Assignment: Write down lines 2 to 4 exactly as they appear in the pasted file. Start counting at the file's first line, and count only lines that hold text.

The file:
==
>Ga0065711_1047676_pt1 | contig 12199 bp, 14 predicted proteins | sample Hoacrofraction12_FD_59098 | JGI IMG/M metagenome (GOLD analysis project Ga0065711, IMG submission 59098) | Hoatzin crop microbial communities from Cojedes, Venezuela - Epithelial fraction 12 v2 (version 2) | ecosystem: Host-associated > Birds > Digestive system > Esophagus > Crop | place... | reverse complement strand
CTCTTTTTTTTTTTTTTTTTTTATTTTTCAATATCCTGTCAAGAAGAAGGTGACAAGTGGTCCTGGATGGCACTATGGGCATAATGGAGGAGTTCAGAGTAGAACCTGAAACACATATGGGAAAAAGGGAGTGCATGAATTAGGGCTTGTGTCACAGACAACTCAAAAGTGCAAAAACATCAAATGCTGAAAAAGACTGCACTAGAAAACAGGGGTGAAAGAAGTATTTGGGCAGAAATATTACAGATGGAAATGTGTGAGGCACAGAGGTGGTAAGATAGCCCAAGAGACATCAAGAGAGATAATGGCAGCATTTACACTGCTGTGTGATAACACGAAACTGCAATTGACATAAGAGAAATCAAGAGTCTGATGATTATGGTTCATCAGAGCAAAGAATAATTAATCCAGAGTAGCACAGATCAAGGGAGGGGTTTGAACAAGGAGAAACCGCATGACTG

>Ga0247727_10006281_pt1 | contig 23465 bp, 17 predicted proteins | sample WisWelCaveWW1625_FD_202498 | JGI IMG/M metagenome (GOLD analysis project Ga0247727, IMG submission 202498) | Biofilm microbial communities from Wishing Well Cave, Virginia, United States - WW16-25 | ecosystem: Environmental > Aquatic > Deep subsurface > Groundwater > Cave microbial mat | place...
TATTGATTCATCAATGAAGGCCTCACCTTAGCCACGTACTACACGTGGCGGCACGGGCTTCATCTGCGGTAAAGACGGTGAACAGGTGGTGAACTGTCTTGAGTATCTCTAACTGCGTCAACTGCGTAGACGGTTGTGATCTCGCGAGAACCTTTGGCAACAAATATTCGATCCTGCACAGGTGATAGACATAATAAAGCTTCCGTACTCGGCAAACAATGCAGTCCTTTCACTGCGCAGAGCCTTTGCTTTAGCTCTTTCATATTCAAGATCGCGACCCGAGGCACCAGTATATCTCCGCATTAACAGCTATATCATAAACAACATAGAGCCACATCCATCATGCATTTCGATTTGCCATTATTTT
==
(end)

CTCTTTTTTTTTTTTTTTTTTTATTTTTCAATATCCTGTCAAGAAGAAGGTGACAAGTGGTCCTGGATGGCACTATGGGCATAATGGAGGAGTTCAGAGTAGAACCTGAAACACATATGGGAAAAAGGGAGTGCATGAATTAGGGCTTGTGTCACAGACAACTCAAAAGTGCAAAAACATCAAATGCTGAAAAAGACTGCACTAGAAAACAGGGGTGAAAGAAGTATTTGGGCAGAAATATTACAGATGGAAATGTGTGAGGCACAGAGGTGGTAAGATAGCCCAAGAGACATCAAGAGAGATAATGGCAGCATTTACACTGCTGTGTGATAACACGAAACTGCAATTGACATAAGAGAAATCAAGAGTCTGATGATTATGGTTCATCAGAGCAAAGAATAATTAATCCAGAGTAGCACAGATCAAGGGAGGGGTTTGAACAAGGAGAAACCGCATGACTG

>Ga0247727_10006281_pt1 | contig 23465 bp, 17 predicted proteins | sample WisWelCaveWW1625_FD_202498 | JGI IMG/M metagenome (GOLD analysis project Ga0247727, IMG submission 202498) | Biofilm microbial communities from Wishing Well Cave, Virginia, United States - WW16-25 | ecosystem: Environmental > Aquatic > Deep subsurface > Groundwater > Cave microbial mat | place...
TATTGATTCATCAATGAAGGCCTCACCTTAGCCACGTACTACACGTGGCGGCACGGGCTTCATCTGCGGTAAAGACGGTGAACAGGTGGTGAACTGTCTTGAGTATCTCTAACTGCGTCAACTGCGTAGACGGTTGTGATCTCGCGAGAACCTTTGGCAACAAATATTCGATCCTGCACAGGTGATAGACATAATAAAGCTTCCGTACTCGGCAAACAATGCAGTCCTTTCACTGCGCAGAGCCTTTGCTTTAGCTCTTTCATATTCAAGATCGCGACCCGAGGCACCAGTATATCTCCGCATTAACAGCTATATCATAAACAACATAGAGCCACATCCATCATGCATTTCGATTTGCCATTATTTT